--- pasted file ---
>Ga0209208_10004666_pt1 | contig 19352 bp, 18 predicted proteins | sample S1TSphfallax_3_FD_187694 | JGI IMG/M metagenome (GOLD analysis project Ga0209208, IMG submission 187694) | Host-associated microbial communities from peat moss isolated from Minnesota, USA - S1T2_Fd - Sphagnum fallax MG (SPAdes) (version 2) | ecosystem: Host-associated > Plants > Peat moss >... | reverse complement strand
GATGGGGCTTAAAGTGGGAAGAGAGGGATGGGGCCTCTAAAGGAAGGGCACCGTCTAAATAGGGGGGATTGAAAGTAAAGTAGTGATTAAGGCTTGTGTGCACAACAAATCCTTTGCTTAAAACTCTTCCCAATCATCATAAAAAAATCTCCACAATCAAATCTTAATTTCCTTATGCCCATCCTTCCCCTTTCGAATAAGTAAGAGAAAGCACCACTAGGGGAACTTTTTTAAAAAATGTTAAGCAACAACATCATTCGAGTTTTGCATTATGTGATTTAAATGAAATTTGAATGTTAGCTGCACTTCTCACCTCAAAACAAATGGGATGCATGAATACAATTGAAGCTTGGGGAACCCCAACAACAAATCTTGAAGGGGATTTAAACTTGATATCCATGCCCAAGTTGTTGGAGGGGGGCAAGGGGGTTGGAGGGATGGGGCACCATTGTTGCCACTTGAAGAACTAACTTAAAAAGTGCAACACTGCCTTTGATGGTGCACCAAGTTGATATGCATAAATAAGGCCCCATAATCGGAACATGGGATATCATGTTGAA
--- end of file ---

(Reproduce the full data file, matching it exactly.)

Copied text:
>Ga0209208_10004666_pt1 | contig 19352 bp, 18 predicted proteins | sample S1TSphfallax_3_FD_187694 | JGI IMG/M metagenome (GOLD analysis project Ga0209208, IMG submission 187694) | Host-associated microbial communities from peat moss isolated from Minnesota, USA - S1T2_Fd - Sphagnum fallax MG (SPAdes) (version 2) | ecosystem: Host-associated > Plants > Peat moss >... | reverse complement strand
GATGGGGCTTAAAGTGGGAAGAGAGGGATGGGGCCTCTAAAGGAAGGGCACCGTCTAAATAGGGGGGATTGAAAGTAAAGTAGTGATTAAGGCTTGTGTGCACAACAAATCCTTTGCTTAAAACTCTTCCCAATCATCATAAAAAAATCTCCACAATCAAATCTTAATTTCCTTATGCCCATCCTTCCCCTTTCGAATAAGTAAGAGAAAGCACCACTAGGGGAACTTTTTTAAAAAATGTTAAGCAACAACATCATTCGAGTTTTGCATTATGTGATTTAAATGAAATTTGAATGTTAGCTGCACTTCTCACCTCAAAACAAATGGGATGCATGAATACAATTGAAGCTTGGGGAACCCCAACAACAAATCTTGAAGGGGATTTAAACTTGATATCCATGCCCAAGTTGTTGGAGGGGGGCAAGGGGGTTGGAGGGATGGGGCACCATTGTTGCCACTTGAAGAACTAACTTAAAAAGTGCAACACTGCCTTTGATGGTGCACCAAGTTGATATGCATAAATAAGGCCCCATAATCGGAACATGGGATATCATGTTGAA